Sympathetic Cerebral Vasoconstriction Blocked by Adrenergic Alpha Receptor Antagonists
Alpha receptor adrenergic antagonists were used in chloralose-anesthetized dogs to block cerebral vasoconstriction elicited by stimulation of the sympathetic innervation of the cerebral vessels. A venous outflow technique was used to measure cerebral blood flow with an electromagnetic flow transducer. The brain's arterial supply was left undisturbed. The experiments were performed in both open and closed chest animals and in animals with open and closed craniums. The left sympathetic stellate ganglion was stimulated for 60 seconds at 15 Hz, 3 msec pulse duration, and 3 to 9 v intensity. Control stimulation produced a 65.8% decrease in cerebral blood flow. Dibozane, 1 or 2 mg/kg, or phentolamine, 2 mg/kg, was then administered, and stimulations were repeated with the same stimulus parameters. After alpha receptor blockade, cerebral blood flow decreased only 3.5% with sympathetic stimulation. The effective blockade by two different alpha receptor antagonists, of a different structure, indicated that an alpha receptor was responsible for the sympathetically mediated cerebral vasoconstriction. In conclusion, stimulation of the sympathetic innervation of the cerebral vessels results in a marked decrease in cerebral blood flow which is blocked by alpha receptor antagonists.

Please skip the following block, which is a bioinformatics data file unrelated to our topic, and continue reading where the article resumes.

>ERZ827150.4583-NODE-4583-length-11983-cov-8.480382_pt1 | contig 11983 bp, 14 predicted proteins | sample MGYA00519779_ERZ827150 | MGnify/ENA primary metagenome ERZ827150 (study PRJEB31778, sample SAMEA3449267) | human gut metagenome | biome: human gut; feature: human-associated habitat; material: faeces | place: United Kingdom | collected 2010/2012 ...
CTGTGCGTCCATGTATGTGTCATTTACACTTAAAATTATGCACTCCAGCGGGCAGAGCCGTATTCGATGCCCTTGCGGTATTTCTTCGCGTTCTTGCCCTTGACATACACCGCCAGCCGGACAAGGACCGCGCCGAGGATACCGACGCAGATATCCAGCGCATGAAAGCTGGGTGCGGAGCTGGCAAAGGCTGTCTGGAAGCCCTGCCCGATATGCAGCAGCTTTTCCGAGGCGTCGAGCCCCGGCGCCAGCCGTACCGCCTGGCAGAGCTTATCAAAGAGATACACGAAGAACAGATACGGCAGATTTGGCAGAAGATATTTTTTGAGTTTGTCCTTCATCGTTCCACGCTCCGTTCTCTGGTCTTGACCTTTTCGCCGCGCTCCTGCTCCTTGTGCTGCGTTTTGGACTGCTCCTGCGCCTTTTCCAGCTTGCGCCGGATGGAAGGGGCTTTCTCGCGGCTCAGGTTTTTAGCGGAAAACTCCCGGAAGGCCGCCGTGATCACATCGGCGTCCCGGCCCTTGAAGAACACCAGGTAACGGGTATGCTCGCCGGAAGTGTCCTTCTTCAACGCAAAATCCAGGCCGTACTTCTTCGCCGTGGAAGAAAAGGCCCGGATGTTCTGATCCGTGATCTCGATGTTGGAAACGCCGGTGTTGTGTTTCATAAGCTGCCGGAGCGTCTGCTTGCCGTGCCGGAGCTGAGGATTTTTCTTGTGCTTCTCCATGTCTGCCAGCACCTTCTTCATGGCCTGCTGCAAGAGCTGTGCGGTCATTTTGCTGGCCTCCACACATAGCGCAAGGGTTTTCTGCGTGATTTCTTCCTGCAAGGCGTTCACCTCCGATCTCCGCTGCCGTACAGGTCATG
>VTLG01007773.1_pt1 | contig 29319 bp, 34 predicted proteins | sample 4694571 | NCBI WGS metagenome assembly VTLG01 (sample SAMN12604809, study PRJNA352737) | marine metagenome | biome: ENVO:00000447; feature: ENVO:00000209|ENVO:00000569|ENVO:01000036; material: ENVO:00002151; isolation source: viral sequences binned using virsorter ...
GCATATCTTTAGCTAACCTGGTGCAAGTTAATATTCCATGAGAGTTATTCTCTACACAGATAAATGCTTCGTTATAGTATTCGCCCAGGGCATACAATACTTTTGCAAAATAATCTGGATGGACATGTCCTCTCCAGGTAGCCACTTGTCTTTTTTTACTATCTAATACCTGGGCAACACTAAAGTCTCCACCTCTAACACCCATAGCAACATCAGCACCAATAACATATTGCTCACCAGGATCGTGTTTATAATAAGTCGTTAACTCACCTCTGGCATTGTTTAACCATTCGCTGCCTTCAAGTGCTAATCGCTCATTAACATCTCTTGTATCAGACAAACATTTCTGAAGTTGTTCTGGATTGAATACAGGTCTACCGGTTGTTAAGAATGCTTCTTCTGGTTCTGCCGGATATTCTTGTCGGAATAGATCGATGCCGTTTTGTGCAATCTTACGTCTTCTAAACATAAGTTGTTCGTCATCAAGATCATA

- © 1973 American Heart Association, Inc.